Was it the Dawn that waked the bird
With yonder spark?
Or had the sleeping darkness stirred
Before the Lark?
For either rival to declare
The Winds are loth;
And blossoms, nodding everywhere,
Affirm for both.
A little yellow Bird above,
A little yellow Flower below;
The little Bird can sing the love
That Bird and Blossom know;
The Blossom has no song nor wing,
But breathes the love he cannot sing.
I see Thee in the distant blue;
But in the Violet’s dell of dew,
Behold, I breathe and touch Thee too.
When God had made a host of them,
One little flower still lacked a stem
To hold its blossom blue;
So into it He breathed a song,
And suddenly, with petals strong
As wings, away it flew.
One dream the bird and blossom dreamed
Of Love, the whole night long;
Yet twain its revelation seemed,
In fragrance and in song.
For a recitation, click the play button:[soundcloud url=”http://api.soundcloud.com/tracks/95460884″ params=”” width=” 100%” height=”166″ iframe=”true” /]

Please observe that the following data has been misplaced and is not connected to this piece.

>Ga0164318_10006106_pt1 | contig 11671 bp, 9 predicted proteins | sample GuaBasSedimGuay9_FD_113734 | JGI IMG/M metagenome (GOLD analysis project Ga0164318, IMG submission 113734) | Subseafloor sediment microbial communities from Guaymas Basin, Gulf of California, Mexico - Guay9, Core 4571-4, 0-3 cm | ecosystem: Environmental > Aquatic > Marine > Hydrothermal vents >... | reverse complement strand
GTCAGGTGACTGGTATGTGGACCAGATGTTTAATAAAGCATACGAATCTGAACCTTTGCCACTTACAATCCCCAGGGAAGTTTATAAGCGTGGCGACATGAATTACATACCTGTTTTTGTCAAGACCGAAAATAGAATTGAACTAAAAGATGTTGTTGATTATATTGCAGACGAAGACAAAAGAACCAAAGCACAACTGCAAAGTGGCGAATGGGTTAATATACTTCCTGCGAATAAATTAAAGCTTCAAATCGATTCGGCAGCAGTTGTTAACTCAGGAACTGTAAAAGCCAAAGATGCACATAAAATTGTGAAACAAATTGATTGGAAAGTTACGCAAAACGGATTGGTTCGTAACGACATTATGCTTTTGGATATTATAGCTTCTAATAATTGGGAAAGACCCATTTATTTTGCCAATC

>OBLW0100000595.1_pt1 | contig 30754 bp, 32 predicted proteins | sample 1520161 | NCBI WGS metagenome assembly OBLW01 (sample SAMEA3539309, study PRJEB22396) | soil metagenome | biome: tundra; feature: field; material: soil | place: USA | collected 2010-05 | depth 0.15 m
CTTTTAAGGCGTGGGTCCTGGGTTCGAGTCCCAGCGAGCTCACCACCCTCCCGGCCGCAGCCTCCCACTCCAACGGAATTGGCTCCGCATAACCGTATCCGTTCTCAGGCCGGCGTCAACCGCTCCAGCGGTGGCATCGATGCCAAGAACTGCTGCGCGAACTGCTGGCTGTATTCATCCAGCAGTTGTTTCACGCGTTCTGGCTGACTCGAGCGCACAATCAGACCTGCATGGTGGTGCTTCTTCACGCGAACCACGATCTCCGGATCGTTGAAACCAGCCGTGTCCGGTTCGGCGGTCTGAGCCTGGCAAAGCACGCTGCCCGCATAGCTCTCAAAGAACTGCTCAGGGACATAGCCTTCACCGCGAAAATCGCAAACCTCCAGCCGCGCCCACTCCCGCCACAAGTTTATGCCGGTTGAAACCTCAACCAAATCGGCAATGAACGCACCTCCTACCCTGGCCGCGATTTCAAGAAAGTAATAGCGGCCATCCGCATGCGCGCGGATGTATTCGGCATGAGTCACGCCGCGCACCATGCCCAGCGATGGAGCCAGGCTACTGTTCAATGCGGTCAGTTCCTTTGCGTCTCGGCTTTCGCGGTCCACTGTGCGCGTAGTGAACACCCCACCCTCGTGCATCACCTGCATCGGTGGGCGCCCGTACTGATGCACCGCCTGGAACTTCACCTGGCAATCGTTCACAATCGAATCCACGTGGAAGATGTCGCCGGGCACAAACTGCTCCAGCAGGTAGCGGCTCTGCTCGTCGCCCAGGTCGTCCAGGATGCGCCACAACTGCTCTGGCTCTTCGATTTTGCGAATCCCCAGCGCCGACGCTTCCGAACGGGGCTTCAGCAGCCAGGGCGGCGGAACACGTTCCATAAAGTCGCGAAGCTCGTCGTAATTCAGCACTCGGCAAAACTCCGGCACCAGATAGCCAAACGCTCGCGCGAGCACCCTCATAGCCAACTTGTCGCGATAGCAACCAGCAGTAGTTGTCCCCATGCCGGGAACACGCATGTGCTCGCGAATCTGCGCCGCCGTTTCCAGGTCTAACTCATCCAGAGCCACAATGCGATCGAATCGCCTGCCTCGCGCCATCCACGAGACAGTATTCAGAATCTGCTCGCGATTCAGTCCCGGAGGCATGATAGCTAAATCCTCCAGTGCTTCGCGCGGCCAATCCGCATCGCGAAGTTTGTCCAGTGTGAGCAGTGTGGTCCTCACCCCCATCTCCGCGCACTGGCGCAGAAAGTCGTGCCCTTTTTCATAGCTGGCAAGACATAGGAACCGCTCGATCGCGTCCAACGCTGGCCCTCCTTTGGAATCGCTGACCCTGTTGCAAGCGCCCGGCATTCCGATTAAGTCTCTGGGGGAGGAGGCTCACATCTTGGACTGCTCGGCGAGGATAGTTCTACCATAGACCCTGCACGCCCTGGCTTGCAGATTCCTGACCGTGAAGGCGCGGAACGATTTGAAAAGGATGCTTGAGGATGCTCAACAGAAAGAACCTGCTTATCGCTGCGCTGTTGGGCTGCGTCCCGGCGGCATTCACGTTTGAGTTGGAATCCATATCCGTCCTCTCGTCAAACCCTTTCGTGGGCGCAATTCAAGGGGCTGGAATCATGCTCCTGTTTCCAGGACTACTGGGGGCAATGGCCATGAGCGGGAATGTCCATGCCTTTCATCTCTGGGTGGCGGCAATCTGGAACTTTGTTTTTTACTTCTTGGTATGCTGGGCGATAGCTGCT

“A Query: Later Lyrics, p. 80; Poetry, p. 73. April 1893. A lark is any of a number of songbirds (family Alaudidae); only one, the Horned Lark (Eremophila alpestris), lives in North America.
“A Duet”: Child Verse, p. 5; Poetry, p. 45. 1899.
“God”: Lyrics, p. 127; Poetry, p. 218. March 1895.
“The Bluebird”: Child Verse, p. 7; Poetry, p. 46. 1899. Bluebirds are songbirds belonging to the Thrush family (Turdidae); one species, the Eastern Bluebird (Sialia sialis), lives year-round in Virginia, where Father Tabb resided.
“Discrepancy”: Poems, p. 135; Poetry, p. 359. April 1893. Twain means double.